Today, the maker of iPhones and Mac computers is the world’s most valuable public corporation, with 100,000 employees and a new, multi-billion dollar headquarters in Cupertino, California, set to open next year. But despite its astounding financials — Apple reported $53 billion in profit on $233 billion in sales last year — some critics have suggested Apple’s best years are behind it, as it has struggled to come up with new products and match the phenomenal success it has had in recent years.
The legend goes that the team working on the first Macintosh made the flag out of some old material, paint and an Apple logo decal they found in the office. They then hoisted it over the Mac team building using a makeshift flagpole without prior permission from Jobs. Luckily, he liked the flag and it remained a permanent fixture until the Lisa team took it down and held it ransom in an act of friendly rivalry.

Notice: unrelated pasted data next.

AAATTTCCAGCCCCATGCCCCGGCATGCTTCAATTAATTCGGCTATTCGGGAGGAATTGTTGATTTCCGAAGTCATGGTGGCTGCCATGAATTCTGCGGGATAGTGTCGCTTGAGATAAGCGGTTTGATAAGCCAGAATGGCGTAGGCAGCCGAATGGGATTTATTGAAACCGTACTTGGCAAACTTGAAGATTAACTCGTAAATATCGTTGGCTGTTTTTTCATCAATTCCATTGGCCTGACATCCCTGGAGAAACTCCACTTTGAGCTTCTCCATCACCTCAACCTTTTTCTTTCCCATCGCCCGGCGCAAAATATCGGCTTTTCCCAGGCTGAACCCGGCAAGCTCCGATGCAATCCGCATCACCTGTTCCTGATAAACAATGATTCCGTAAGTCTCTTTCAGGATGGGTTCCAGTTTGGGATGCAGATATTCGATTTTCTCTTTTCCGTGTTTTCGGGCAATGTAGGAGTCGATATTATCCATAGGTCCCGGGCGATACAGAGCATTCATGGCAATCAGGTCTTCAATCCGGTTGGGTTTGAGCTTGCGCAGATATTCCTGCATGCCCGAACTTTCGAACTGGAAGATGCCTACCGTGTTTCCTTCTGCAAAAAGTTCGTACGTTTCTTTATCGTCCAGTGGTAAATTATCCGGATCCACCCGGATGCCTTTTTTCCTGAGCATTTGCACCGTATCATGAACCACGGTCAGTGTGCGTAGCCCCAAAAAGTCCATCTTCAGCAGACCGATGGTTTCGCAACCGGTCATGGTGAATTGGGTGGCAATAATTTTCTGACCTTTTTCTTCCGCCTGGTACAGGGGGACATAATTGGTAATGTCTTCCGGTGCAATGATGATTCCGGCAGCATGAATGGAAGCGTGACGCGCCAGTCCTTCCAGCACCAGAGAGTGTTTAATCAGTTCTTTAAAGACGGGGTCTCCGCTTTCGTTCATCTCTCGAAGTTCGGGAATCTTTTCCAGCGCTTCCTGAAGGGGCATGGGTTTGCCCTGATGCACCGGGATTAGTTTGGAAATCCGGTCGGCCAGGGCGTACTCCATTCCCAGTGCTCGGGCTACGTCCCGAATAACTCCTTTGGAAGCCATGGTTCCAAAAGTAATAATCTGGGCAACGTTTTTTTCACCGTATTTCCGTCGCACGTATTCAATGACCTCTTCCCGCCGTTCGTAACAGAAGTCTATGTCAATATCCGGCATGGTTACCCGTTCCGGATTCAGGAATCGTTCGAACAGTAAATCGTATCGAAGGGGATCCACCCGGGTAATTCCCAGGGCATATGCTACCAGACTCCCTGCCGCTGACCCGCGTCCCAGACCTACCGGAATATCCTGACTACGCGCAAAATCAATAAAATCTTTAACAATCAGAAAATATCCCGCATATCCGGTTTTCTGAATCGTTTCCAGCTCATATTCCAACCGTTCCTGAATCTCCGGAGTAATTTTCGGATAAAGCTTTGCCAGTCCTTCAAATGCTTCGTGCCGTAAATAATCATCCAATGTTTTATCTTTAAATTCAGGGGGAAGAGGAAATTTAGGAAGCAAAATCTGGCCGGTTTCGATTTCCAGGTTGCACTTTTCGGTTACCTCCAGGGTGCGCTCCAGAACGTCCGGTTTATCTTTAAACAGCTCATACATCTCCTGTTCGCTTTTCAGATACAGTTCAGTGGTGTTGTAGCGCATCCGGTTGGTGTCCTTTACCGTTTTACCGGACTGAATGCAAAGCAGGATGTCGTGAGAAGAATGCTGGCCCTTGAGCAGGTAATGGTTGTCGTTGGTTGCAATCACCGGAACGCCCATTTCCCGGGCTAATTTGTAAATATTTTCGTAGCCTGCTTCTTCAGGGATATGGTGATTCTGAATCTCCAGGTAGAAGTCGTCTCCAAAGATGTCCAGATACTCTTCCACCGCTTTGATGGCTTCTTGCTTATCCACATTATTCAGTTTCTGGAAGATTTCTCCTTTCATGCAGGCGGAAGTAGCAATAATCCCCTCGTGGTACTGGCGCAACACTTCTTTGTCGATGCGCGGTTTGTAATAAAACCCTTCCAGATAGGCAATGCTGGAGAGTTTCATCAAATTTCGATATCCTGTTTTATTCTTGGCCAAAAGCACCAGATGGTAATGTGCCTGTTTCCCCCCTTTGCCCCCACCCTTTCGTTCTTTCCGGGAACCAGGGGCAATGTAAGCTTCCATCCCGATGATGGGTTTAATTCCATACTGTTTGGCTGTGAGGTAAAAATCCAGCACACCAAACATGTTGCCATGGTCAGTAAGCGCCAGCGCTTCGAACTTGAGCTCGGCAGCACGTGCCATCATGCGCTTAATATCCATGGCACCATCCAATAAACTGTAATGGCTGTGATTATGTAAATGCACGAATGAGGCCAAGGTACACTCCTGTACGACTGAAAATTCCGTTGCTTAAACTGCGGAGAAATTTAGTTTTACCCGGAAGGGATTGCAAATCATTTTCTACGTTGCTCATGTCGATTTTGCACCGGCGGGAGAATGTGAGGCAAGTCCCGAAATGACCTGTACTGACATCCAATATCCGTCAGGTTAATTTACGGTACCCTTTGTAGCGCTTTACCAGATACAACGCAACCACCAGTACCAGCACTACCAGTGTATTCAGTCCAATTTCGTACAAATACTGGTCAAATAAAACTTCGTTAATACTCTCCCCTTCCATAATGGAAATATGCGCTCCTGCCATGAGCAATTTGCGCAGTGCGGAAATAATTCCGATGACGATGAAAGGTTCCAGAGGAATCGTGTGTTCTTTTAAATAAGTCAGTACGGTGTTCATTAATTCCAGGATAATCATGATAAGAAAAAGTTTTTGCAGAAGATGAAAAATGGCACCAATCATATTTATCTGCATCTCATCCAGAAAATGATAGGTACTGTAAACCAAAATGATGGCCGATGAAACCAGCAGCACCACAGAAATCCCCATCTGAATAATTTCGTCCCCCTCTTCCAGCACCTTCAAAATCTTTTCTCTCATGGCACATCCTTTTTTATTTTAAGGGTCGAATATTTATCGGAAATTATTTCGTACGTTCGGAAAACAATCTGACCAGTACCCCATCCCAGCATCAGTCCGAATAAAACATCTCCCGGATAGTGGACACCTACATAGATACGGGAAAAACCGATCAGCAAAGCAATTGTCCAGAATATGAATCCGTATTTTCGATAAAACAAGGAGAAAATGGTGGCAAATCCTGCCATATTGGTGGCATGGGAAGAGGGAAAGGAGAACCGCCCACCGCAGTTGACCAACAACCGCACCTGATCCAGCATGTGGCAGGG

The Mac team managed to steal the flag back and the rest is history.
So for some who might see it as Apple just dangling a pirate flag at its office, the Jolly Roger has much deeper roots in Apple’s computer history, signifying a time when Steve Jobs was leading true innovation despite the higher-ups being decidedly against him.
The flag flew at the campus for over a year before disappearing without explanation in the late 1980s and to this day, it hasn’t been displayed again.
It’s symbolic to see Apple celebrate its 40th anniversary and Steve Jobs’ innovation by raising it at Infinite Loop today.